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22 Mar 2018

BY Sophie Griffiths

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Sustainability issues ‘going to get bigger’

Customers might not yet be asking about it but sustainability is an issue that’s only going to get bigger and cruise lines need to be shouting about their environmental policies. That was the message from Abta’s Attracting First Time Cruisers conference.

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"Tthere are plenty of examples of other things cruise lines are doing already – Intrepid has already banned all single-use plastic on its cruises. And Noble Caledonia runs beach cleans with local communities.”

Sessions explored trends in the future cruise market, new destinations and changing customer trends, but the issue of sustainability remained the hot topic of the day.


Stuart Leven, chair of Clia UK and Ireland and managing director and vice-president EMEA Royal Caribbean Cruise Lines, which recently announced an aim to eradicate single use plastic from its ships, agreed sustainability was an issue the cruise industry should be addressing now.


Asked by TTG if the wider industry should be doing more on the environmental side, he insisted: “As an industry we’re quite good at this sort of thing. We’re building LNG [liquefied natural gas] ships before there is even the infrastructure in some areas of the world to support LNG ships in certain ports.”


Leven added: “In Nordic markets they’re asking questions about it. It isn’t quite the same in the UK market yet but it’s coming. We need to take the lead with our suppliers. It’s about saying to them ‘we can’t be using this in several years time’, and making sure that we’re taking steps on this now”.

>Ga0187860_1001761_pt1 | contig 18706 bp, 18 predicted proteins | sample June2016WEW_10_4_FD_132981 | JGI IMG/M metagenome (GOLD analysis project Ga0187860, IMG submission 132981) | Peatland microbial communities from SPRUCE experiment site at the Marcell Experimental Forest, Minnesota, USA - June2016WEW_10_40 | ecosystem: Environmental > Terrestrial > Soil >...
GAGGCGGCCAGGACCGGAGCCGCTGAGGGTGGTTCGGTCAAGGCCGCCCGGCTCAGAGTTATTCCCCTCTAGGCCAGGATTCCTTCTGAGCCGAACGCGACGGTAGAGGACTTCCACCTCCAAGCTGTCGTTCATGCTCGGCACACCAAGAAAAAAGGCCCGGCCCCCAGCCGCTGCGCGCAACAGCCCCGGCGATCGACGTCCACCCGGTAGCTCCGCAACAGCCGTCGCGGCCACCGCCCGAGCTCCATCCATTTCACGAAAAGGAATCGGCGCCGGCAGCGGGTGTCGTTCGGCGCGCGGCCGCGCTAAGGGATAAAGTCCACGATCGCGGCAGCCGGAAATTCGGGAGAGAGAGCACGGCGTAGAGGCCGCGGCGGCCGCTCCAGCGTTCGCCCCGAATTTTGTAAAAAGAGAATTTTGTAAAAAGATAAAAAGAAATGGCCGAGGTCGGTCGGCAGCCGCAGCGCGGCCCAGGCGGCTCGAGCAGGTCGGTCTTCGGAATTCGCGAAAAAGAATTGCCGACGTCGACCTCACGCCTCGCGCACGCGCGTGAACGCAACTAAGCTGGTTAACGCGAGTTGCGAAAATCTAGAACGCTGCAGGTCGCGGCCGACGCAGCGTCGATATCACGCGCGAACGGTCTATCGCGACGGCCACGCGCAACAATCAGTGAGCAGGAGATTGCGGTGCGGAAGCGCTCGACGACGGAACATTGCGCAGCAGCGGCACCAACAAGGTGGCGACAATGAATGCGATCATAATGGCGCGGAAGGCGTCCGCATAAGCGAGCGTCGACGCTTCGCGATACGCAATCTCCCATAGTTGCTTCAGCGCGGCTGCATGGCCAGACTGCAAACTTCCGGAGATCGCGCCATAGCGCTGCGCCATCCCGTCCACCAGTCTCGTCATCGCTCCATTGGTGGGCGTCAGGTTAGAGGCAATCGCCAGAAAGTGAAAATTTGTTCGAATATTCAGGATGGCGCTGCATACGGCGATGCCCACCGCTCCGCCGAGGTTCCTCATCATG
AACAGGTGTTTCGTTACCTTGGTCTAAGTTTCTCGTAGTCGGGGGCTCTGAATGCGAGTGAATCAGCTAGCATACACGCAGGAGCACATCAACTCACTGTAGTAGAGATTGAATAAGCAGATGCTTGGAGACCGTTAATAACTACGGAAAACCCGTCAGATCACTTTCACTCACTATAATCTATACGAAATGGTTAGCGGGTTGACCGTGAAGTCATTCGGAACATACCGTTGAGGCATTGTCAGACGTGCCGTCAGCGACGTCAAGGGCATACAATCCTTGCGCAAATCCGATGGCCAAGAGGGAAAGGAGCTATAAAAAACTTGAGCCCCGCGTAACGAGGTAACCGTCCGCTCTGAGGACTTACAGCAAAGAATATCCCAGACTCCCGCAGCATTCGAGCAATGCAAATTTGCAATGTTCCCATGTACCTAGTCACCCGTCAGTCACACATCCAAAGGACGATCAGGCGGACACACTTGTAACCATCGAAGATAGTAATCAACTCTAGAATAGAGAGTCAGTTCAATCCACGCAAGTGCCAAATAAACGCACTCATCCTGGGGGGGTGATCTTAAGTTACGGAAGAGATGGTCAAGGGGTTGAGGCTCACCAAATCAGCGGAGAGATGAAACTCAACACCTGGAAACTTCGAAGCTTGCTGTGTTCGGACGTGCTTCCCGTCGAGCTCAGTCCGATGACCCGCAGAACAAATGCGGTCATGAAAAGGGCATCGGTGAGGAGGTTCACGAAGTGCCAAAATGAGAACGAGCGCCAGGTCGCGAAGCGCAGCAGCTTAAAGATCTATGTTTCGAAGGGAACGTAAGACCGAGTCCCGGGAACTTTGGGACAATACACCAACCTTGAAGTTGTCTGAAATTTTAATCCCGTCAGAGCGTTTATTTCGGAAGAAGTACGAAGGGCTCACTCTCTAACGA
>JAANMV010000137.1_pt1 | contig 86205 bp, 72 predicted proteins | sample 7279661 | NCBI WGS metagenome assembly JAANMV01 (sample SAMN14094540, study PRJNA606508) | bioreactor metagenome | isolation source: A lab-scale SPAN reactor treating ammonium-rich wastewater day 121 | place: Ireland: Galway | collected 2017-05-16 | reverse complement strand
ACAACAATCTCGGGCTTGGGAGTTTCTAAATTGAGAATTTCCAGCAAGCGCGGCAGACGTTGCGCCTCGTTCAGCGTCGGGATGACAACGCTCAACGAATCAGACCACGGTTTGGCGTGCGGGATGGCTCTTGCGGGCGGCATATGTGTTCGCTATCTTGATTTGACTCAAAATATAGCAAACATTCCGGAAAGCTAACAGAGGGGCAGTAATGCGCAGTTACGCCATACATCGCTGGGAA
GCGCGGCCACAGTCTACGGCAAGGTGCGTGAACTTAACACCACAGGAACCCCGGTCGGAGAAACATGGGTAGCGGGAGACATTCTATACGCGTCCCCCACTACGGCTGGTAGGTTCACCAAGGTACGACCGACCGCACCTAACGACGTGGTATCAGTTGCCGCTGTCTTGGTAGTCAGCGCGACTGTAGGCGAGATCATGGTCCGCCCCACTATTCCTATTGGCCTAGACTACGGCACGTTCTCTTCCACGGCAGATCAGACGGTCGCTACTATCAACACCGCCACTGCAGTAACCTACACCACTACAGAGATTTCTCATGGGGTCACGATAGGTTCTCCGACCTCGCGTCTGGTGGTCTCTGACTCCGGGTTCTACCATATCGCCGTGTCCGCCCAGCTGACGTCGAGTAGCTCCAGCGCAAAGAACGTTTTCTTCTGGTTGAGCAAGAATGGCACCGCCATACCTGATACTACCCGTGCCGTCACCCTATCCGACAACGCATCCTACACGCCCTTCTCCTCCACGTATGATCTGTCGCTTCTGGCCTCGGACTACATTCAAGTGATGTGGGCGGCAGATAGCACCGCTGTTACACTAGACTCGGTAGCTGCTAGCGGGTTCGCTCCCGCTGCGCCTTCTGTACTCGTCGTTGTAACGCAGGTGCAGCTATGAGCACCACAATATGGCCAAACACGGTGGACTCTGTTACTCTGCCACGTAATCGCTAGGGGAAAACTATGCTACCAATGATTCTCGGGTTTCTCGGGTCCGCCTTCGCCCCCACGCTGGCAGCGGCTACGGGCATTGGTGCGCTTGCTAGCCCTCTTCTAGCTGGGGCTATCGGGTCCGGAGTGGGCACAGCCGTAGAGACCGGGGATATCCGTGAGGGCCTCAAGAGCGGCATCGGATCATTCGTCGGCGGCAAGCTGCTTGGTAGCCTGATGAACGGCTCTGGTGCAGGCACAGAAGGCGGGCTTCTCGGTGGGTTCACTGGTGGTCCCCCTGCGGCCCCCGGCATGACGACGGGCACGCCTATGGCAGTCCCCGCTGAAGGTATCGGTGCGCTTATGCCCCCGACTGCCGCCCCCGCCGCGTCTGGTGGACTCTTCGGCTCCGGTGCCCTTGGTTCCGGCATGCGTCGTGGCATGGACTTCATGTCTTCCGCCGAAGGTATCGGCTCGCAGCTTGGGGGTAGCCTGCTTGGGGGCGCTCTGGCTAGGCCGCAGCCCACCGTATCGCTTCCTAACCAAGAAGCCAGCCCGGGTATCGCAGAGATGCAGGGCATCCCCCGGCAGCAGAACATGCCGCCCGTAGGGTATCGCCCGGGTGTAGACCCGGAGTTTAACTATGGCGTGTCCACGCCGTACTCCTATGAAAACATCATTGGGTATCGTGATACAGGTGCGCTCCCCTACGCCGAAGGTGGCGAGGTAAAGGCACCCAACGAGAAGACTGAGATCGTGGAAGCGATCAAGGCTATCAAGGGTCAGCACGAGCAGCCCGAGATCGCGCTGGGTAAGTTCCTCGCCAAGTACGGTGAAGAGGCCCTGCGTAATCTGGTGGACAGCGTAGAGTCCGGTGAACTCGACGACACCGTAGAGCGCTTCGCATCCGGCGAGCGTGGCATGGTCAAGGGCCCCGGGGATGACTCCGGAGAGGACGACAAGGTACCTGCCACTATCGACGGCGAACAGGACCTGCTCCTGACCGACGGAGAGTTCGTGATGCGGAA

In a later panel session, Chris Hackney, managing director of Marella Cruises, insisted: “[Sustainability] is key to us and it’s only going to get more of a profile in the coming years.”


Elsewhere, Clare Jenkinson, senior destinations and sustainability manager, Abta, pointed out that animal welfare was also a huge issue. “It’s how you view animals while on shore experiences, with things like dolphin swimming. There are also considerations of how cruises benefit local communities,” she said.


“There are examples of cruise lines looking at certifying shore excursions against a wide range of criteria. And there are plenty of examples of other things cruise lines are doing already – Intrepid has already banned all single-use plastic on its cruises. And Noble Caledonia runs beach cleans with local communities.”


Despite such moves, travel agent Phil Nuttall, managing director of The Travel Village Group, acknowledged that sustainability was not yet an issue being raised by customers. “It’s not a question we get asked but I think it’s a really valid point,” he said.


“Our marketing will definitely come off the back of [sustainability] announcements made by the cruise lines. Even simple things like banning plastic straws is a great first step.”

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